Unfinished Business

Josh Reddick gives himself a golden shower. (Photo courtesy of the Oakland Athletics)

Josh Reddick gives himself a golden shower. (Photo courtesy of the Oakland Athletics)

This season has felt completely different from any other season in recent memory. After last year’s litany of walk-off wins and improbable run to the playoffs, I came into 2013 with supremely high expectations. In my mind, anything short of a championship would be a huge disappointment. Perhaps it’s a bit brash to think that way when you’re a fan of a small market team, but that’s what happens when a young squad makes the postseason and returns next year with much of the same roster. I fully expected the A’s to pick up where they left off, and Bob Melvin seemingly did too after declaring the team has some unfinished business to take care of after Sunday’s victory.

Last year, it seemed as though many people were simply happy to be in the playoffs. Most of the so-called experts picked the A’s to finish dead last, with some predicting 100 or more losses. So when the A’s won the division, many people seemed satisfied with merely bucking the odds. I was definitely satisfied, but years of frustration from roster turnover and ridicule from opposing fans had me starving for way more. With the way the A’s played in the second half I expected the run to continue all the way to the championship. They seemed like a team of destiny that just wouldn’t be denied.

Alas, that dream died on a cool October night in East Oakland thanks to Justin Verlander and the Tigers, but as soon as the last out was recorded my mind instantly jumped to next season. I knew the bulk of the team would be returning, and I believed their newfound experience would be the key to winning it all. My expectations shot way higher than ever before.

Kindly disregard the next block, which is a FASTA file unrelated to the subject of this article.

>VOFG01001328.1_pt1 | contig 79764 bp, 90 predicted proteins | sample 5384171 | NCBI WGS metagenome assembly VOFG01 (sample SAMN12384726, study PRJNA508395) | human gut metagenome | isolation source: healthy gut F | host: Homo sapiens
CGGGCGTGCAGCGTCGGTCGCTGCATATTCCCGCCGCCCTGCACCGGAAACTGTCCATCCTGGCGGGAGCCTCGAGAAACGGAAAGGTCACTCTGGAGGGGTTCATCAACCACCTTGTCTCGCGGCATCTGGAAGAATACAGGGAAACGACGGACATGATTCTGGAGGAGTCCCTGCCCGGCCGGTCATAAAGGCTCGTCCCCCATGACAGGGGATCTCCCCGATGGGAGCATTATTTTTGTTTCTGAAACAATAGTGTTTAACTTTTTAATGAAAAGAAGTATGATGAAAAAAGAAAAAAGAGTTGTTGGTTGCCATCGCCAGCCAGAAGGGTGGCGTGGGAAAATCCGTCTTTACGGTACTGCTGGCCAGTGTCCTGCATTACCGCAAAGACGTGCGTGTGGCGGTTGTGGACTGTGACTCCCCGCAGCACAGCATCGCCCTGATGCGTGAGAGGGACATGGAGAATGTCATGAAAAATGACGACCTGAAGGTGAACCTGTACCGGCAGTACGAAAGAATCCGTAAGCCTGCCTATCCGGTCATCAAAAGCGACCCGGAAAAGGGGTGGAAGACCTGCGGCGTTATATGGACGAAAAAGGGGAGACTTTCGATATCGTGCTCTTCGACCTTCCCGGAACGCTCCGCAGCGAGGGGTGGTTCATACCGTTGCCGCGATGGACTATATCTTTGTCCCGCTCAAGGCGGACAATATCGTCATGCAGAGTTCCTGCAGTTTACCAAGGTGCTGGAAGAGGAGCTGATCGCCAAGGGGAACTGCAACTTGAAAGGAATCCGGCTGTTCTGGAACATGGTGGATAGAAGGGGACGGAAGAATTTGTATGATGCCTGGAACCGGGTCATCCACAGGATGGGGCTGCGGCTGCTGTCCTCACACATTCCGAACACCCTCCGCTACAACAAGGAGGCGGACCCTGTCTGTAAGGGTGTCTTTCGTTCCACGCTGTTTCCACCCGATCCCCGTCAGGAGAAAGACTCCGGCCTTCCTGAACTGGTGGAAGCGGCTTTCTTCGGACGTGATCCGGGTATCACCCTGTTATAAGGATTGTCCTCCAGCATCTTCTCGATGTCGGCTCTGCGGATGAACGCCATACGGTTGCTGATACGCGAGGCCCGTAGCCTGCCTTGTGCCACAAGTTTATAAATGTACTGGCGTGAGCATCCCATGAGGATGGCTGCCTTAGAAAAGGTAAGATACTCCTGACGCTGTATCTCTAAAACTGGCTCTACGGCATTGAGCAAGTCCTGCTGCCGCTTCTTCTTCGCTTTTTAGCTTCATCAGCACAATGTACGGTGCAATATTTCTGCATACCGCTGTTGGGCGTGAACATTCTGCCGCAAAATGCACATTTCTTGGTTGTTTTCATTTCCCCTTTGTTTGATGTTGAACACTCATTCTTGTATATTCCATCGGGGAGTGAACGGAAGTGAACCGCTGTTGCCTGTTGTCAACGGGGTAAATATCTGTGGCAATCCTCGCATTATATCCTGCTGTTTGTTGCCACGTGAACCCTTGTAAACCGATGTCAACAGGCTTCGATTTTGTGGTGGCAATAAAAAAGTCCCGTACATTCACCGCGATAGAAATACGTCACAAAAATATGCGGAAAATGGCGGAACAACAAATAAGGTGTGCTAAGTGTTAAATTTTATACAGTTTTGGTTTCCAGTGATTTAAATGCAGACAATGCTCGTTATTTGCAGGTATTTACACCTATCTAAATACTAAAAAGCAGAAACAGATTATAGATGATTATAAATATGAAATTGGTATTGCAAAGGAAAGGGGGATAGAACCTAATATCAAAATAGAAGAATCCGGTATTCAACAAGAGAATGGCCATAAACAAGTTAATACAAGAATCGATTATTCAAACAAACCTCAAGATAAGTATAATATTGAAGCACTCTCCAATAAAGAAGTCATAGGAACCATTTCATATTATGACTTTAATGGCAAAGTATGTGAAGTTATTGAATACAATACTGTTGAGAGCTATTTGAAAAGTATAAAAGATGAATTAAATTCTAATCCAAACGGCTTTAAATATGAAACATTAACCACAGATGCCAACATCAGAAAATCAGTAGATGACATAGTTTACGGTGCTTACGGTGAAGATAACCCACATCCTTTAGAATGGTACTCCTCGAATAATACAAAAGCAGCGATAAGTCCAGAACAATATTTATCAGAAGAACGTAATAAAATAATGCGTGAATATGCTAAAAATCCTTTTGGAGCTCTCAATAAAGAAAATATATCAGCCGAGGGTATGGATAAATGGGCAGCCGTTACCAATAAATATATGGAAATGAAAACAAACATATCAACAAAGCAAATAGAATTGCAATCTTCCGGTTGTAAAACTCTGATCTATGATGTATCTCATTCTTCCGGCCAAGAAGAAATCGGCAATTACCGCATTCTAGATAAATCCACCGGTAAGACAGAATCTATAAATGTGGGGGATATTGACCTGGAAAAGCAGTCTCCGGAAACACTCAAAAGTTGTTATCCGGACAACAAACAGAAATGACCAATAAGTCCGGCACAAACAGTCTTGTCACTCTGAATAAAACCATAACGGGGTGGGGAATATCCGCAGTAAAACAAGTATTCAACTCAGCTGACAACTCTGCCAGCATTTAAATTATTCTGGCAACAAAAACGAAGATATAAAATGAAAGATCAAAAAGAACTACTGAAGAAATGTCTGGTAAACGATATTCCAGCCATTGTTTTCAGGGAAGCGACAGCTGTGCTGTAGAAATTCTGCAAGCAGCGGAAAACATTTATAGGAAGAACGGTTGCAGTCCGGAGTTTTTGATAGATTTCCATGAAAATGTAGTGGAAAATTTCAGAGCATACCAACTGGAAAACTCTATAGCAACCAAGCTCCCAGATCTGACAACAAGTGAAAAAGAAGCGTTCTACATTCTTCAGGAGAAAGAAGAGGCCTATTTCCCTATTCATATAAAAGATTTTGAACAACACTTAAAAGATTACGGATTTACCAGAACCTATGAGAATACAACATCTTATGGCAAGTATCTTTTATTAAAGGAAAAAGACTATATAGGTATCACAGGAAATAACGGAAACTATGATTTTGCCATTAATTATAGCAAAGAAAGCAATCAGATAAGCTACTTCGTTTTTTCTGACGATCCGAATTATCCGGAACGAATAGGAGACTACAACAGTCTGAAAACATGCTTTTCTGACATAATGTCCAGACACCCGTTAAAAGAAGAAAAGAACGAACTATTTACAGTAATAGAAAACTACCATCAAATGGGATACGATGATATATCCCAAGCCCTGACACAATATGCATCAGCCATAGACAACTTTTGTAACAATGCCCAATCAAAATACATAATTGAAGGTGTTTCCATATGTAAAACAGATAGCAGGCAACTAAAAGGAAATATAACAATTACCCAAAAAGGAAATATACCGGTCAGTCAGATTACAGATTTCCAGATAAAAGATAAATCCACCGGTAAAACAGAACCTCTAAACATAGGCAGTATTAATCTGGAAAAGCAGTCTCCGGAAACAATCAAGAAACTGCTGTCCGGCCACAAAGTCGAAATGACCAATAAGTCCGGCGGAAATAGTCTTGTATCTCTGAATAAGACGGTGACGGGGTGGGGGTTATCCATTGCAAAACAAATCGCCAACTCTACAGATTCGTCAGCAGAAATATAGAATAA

However, I was also worried about underperforming and failing to make it back to the playoffs since nothing is guaranteed (just ask the Washington Nationals). Part of me felt like I wouldn’t be able to relax until a playoff berth was locked up. Of course, once the playoffs start my nerves will be shot to shit again, but as I told everybody from the bleachers as we partied in the parking lot after Sunday’s win, “Step One is complete.”

The current standings have the A’s, just a game back of Boston for the best record in baseball, set for a rematch with the Tigers in the ALDS. If the A’s can overtake Boston they will face the winner of the wild card game. Regardless of who they face the A’s will look to go further than last year. So will Billy Beane, whose teams have lost in the first round six of the seven times they have made the playoffs since he became general manager in October 1997.

This year’s team, which is probably the most complete squad the A’s have had in the past 20 years, has already scored more runs than last season (744 so far compared to 713). The pitching staff’s numbers are pretty much in line with what they did last year. Despite some down seasons from some players, this team has gotten better in every facet of the game and is truly among the best in baseball.

After totaling winning records in every single month, the A’s are seemingly ready to finally break through and bring a fifth championship back to the East Bay.

Come October 4, it’s time to take care of some business.

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